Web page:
Referring now to FIG. 1, there is shown a simplified block diagram of a preferred embodiment of the random selection system according to the present invention. The overall system 10 comprises sensing means 12 which provides an output on a group of lines 14 to a random selection circuit 16. An additional input to the random selection circuit 16 is provided from a percentage presetting means 18 via a group of lines 20. Outputs from the random selection circuit 16 are routed by a group of lines 22 to an alarm and display unit 24. FIGS. 2 and 3 provide simplified pictorial diagrams of an illustrative few of the various forms the sensing means 12 may take. FIG. 2 shows a system configured to sense the arrival/presence of persons 26 (employees, passengers, or the like) passing through a checkpoint having a floormat 28 to sense each and every transitting person. The floormat 28 may contain one or more pressure sensitive switches, or other detection means, (not shown) which produce suitable output signals which are routed via the lines 14 to subsequent processing circuitry. FIG. 3 shows a system configured to sense the arrival/presence of articles 30 (cans, boxes, and the like) passing along a conveyor 32 by optical sensing means 34 carried on a housing 36. The optical sensing means 34 emits a light beam 38 which detects the arrival of each and every article 30, and uses this information to select individual articles based on some predetermined criteria. Upon completion of a determination specific to each article, by a random selection circuit 16 (not shown) within the housing 36, an article selector 40 may move a particular article 30* to an article holder 42 for further scrutiny.
In use, the random selection system 10 of FIG. 1 may be used with the people sensing arrangement of FIG. 2 to, illustratively, randomly select employees for a closer inspection as they exit the workplace. As the individual employees 26 step on the pressure sensitive floormat 28, the random selection circuit 16 would initiate a determination of whether to select or to not select that particular individual. Using the predetermined probability of selection as previously entered into the circuit 16 by the presetting means 18, each independent event--the arrival/presence or each person--produces an individual electronic determination by the circuit 16. These individual determinations result in one of only two possible outcomes: the first outcome is an alarm condition where the particular transitting person is selected for further scrutiny; the second outcome is a quiescent condition wherein the particular transitting person is not selected, and therefore passes through the checkpoint normally.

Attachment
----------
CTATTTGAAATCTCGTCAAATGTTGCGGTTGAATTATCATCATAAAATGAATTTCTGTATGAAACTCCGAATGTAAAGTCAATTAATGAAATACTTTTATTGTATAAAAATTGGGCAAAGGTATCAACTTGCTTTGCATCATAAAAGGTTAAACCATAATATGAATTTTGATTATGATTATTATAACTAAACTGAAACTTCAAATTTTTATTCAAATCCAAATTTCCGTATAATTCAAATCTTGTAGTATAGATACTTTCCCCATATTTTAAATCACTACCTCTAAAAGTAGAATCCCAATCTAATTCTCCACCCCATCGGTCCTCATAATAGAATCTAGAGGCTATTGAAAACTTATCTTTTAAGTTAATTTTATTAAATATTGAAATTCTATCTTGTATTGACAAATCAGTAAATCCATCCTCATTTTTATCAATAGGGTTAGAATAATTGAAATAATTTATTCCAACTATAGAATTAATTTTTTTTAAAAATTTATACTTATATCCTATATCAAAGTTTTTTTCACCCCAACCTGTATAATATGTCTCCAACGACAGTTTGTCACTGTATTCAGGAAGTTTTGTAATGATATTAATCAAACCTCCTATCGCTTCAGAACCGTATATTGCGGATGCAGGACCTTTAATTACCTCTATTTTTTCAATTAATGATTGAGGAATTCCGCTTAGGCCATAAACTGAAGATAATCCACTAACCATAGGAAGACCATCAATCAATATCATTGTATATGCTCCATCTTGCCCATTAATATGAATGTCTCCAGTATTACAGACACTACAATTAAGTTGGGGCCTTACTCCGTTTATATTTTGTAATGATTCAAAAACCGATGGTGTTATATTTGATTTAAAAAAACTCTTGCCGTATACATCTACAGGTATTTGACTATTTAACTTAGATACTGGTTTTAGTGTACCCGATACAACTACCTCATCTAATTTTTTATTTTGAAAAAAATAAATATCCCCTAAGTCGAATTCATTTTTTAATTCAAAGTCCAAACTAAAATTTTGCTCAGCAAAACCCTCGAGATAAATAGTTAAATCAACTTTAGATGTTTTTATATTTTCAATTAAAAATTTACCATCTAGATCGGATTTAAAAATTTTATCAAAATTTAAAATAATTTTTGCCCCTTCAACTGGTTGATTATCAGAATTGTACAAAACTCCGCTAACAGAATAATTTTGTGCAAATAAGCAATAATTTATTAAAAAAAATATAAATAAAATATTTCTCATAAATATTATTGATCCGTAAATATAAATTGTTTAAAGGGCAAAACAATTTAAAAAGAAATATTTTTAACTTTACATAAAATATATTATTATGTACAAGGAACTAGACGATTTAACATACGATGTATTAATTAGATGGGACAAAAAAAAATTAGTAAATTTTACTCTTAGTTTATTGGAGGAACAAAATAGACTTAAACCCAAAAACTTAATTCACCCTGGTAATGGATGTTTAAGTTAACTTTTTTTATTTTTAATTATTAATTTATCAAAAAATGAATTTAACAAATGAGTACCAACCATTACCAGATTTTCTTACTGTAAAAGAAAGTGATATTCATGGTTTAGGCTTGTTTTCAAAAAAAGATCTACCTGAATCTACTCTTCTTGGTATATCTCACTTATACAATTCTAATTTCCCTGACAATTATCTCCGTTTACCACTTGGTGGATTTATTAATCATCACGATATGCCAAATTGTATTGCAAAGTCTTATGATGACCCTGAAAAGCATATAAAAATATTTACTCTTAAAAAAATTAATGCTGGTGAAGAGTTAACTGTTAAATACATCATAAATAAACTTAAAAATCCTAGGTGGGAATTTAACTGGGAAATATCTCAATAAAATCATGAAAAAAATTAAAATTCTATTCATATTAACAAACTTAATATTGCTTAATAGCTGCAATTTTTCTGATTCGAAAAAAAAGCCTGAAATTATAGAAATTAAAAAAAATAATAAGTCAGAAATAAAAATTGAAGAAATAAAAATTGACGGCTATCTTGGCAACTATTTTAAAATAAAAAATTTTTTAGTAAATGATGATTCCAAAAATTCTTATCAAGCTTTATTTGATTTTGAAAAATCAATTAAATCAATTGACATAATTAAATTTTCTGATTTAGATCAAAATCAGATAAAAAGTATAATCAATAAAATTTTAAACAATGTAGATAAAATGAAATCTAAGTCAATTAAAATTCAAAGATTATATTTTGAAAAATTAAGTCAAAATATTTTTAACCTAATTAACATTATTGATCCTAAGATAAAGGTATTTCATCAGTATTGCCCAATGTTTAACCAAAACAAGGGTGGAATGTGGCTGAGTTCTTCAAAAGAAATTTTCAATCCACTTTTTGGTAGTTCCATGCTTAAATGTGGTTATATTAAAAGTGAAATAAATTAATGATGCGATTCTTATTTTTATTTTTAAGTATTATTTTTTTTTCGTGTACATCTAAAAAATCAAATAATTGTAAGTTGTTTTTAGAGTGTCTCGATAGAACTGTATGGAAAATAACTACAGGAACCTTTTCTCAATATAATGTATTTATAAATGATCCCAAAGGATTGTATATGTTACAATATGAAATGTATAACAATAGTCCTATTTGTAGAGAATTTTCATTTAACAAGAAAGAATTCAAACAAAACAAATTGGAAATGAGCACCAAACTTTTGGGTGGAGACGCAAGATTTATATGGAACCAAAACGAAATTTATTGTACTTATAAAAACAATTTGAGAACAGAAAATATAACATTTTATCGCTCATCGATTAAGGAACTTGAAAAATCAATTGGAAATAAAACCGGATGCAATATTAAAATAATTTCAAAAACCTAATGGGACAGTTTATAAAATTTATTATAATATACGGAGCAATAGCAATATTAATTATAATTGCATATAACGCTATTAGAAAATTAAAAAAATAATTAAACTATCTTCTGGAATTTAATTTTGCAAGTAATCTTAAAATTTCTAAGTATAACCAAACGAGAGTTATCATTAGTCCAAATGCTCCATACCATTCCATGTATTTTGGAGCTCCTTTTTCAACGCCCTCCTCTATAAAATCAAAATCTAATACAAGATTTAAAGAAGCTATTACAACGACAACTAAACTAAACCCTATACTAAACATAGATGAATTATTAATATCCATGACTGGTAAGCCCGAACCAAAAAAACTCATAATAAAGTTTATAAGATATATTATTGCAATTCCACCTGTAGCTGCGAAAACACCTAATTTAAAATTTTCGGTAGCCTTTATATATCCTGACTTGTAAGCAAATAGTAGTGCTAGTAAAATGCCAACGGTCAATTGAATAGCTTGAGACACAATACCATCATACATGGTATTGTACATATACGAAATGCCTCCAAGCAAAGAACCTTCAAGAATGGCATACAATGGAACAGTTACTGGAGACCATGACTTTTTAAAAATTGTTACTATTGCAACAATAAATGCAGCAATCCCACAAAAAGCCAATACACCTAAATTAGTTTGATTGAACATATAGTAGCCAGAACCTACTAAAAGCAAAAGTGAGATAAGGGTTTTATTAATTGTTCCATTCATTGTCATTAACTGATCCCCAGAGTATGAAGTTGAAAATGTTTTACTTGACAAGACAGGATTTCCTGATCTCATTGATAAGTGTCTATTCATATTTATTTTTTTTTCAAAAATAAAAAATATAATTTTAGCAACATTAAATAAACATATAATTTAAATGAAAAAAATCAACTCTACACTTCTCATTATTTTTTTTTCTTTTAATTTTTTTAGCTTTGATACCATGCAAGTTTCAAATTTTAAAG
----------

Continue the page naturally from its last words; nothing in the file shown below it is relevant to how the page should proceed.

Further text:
Both outcomes are positively indicated by audible, visual, and/or other means to eliminate ambiguity. The below table lists the two outcomes and tabulates several corresponding system indications and features which may, illustratively, be utilized with the system.
TABLE 1______________________________________Person or Item is Person or Item isSELECTED NOT SELECTED______________________________________Alarm Condition Quiescent conditionRed lamp lights, Green lamp lightsbuzzer soundsPerson is selected for Person is allowed to passfurther scrutiny through normallyPerson/item is physically Person/item transits normallyblocked or moved______________________________________
As described below in connection with the detailed discussion of the random selection circuit 16, this random selection of individuals is accomplished on a percentage basis. Should the workplace monitors or management personnel insert a percentage of, say 35% via the presetting means 18, then every employee stepping onto the floormat would have a 35% chance of initiating the alarm (red light) condition. Of course, there also would be a 65% chance of encountering the quiescent (green light) conditions--the purely random selection process making it impossible for anyone, including the monitor/management personnel, to know which transitting person will be selected for further scrutiny.